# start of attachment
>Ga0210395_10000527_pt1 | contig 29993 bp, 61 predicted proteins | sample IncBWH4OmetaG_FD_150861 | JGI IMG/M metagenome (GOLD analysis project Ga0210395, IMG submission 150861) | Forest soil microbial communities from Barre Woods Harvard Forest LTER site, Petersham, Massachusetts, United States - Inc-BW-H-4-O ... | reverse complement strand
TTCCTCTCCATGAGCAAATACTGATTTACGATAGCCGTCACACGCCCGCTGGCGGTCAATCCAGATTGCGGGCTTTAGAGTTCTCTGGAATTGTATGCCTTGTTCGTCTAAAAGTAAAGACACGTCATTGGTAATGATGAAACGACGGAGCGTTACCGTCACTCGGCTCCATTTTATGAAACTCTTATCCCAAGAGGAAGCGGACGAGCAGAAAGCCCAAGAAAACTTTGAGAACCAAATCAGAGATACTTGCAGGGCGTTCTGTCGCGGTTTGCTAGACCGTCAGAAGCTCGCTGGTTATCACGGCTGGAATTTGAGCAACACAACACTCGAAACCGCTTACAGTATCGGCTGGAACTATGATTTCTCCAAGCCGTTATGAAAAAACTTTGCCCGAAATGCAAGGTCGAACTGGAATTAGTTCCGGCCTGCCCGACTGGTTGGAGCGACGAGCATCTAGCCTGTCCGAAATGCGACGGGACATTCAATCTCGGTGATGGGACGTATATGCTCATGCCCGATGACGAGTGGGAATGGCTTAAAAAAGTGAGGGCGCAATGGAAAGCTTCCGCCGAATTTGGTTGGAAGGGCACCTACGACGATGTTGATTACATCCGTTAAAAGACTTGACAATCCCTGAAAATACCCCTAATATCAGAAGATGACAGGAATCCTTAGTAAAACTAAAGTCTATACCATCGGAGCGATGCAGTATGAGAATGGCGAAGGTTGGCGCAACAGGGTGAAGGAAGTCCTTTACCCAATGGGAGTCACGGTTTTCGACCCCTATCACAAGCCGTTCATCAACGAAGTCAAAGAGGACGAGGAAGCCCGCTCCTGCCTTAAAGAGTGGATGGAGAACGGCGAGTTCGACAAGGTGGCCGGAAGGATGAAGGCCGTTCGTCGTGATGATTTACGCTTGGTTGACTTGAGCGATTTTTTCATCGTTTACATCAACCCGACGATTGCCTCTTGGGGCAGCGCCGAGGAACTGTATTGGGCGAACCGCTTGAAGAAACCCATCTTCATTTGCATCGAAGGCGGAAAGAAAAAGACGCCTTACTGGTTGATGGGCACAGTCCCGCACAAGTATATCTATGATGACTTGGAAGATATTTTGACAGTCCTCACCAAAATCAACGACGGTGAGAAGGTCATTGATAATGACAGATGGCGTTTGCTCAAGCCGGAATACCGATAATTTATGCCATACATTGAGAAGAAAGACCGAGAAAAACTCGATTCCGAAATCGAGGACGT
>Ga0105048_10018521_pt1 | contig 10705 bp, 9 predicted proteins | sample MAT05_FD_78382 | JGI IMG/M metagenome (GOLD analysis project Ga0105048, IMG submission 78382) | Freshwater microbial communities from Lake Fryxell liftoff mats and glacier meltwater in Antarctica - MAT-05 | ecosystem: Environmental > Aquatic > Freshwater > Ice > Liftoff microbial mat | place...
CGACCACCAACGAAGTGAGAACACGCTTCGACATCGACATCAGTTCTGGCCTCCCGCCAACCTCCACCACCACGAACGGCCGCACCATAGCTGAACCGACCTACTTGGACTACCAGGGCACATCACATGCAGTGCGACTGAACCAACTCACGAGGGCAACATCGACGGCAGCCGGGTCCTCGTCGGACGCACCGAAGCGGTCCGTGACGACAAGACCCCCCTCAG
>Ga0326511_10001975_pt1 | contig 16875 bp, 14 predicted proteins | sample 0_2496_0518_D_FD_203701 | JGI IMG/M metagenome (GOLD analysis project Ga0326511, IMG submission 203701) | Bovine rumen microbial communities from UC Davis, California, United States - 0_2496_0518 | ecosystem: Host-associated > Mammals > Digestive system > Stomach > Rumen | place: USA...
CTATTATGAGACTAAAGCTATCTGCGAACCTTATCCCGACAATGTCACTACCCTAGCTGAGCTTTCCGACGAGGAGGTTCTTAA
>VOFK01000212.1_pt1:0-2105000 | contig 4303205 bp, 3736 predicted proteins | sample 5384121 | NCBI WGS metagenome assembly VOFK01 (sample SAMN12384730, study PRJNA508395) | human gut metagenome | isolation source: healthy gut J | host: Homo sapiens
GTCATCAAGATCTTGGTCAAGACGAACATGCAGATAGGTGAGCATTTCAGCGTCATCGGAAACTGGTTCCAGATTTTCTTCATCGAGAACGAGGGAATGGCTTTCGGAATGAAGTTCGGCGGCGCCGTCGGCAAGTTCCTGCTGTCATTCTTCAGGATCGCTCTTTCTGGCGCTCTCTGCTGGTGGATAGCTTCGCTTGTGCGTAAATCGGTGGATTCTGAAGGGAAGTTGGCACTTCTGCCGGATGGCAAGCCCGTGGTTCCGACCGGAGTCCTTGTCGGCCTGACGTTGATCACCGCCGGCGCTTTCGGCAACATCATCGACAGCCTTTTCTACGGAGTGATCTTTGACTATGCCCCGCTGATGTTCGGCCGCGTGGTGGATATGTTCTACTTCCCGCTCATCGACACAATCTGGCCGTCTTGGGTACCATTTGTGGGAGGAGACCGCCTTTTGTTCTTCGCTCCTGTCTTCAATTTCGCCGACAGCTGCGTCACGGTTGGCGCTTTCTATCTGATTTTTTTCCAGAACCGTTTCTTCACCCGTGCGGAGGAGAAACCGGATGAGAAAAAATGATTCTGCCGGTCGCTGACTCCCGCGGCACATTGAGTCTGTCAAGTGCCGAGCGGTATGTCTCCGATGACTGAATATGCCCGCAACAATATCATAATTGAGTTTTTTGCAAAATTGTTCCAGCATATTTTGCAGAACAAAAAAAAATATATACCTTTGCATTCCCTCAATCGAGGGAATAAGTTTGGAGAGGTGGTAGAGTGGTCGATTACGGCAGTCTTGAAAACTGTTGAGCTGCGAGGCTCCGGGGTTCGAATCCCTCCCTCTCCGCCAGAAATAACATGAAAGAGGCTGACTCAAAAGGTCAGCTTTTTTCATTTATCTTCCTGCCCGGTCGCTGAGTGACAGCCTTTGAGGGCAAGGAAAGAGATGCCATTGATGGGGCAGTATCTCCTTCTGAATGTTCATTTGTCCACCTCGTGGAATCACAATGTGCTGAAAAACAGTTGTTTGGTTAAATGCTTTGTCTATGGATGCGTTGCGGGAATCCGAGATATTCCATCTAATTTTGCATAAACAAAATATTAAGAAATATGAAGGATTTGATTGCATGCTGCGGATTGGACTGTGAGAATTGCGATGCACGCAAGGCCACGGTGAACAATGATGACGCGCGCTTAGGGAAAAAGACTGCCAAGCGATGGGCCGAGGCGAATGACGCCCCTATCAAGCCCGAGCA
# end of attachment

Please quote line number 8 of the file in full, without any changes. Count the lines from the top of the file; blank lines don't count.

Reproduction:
GTCATCAAGATCTTGGTCAAGACGAACATGCAGATAGGTGAGCATTTCAGCGTCATCGGAAACTGGTTCCAGATTTTCTTCATCGAGAACGAGGGAATGGCTTTCGGAATGAAGTTCGGCGGCGCCGTCGGCAAGTTCCTGCTGTCATTCTTCAGGATCGCTCTTTCTGGCGCTCTCTGCTGGTGGATAGCTTCGCTTGTGCGTAAATCGGTGGATTCTGAAGGGAAGTTGGCACTTCTGCCGGATGGCAAGCCCGTGGTTCCGACCGGAGTCCTTGTCGGCCTGACGTTGATCACCGCCGGCGCTTTCGGCAACATCATCGACAGCCTTTTCTACGGAGTGATCTTTGACTATGCCCCGCTGATGTTCGGCCGCGTGGTGGATATGTTCTACTTCCCGCTCATCGACACAATCTGGCCGTCTTGGGTACCATTTGTGGGAGGAGACCGCCTTTTGTTCTTCGCTCCTGTCTTCAATTTCGCCGACAGCTGCGTCACGGTTGGCGCTTTCTATCTGATTTTTTTCCAGAACCGTTTCTTCACCCGTGCGGAGGAGAAACCGGATGAGAAAAAATGATTCTGCCGGTCGCTGACTCCCGCGGCACATTGAGTCTGTCAAGTGCCGAGCGGTATGTCTCCGATGACTGAATATGCCCGCAACAATATCATAATTGAGTTTTTTGCAAAATTGTTCCAGCATATTTTGCAGAACAAAAAAAAATATATACCTTTGCATTCCCTCAATCGAGGGAATAAGTTTGGAGAGGTGGTAGAGTGGTCGATTACGGCAGTCTTGAAAACTGTTGAGCTGCGAGGCTCCGGGGTTCGAATCCCTCCCTCTCCGCCAGAAATAACATGAAAGAGGCTGACTCAAAAGGTCAGCTTTTTTCATTTATCTTCCTGCCCGGTCGCTGAGTGACAGCCTTTGAGGGCAAGGAAAGAGATGCCATTGATGGGGCAGTATCTCCTTCTGAATGTTCATTTGTCCACCTCGTGGAATCACAATGTGCTGAAAAACAGTTGTTTGGTTAAATGCTTTGTCTATGGATGCGTTGCGGGAATCCGAGATATTCCATCTAATTTTGCATAAACAAAATATTAAGAAATATGAAGGATTTGATTGCATGCTGCGGATTGGACTGTGAGAATTGCGATGCACGCAAGGCCACGGTGAACAATGATGACGCGCGCTTAGGGAAAAAGACTGCCAAGCGATGGGCCGAGGCGAATGACGCCCCTATCAAGCCCGAGCA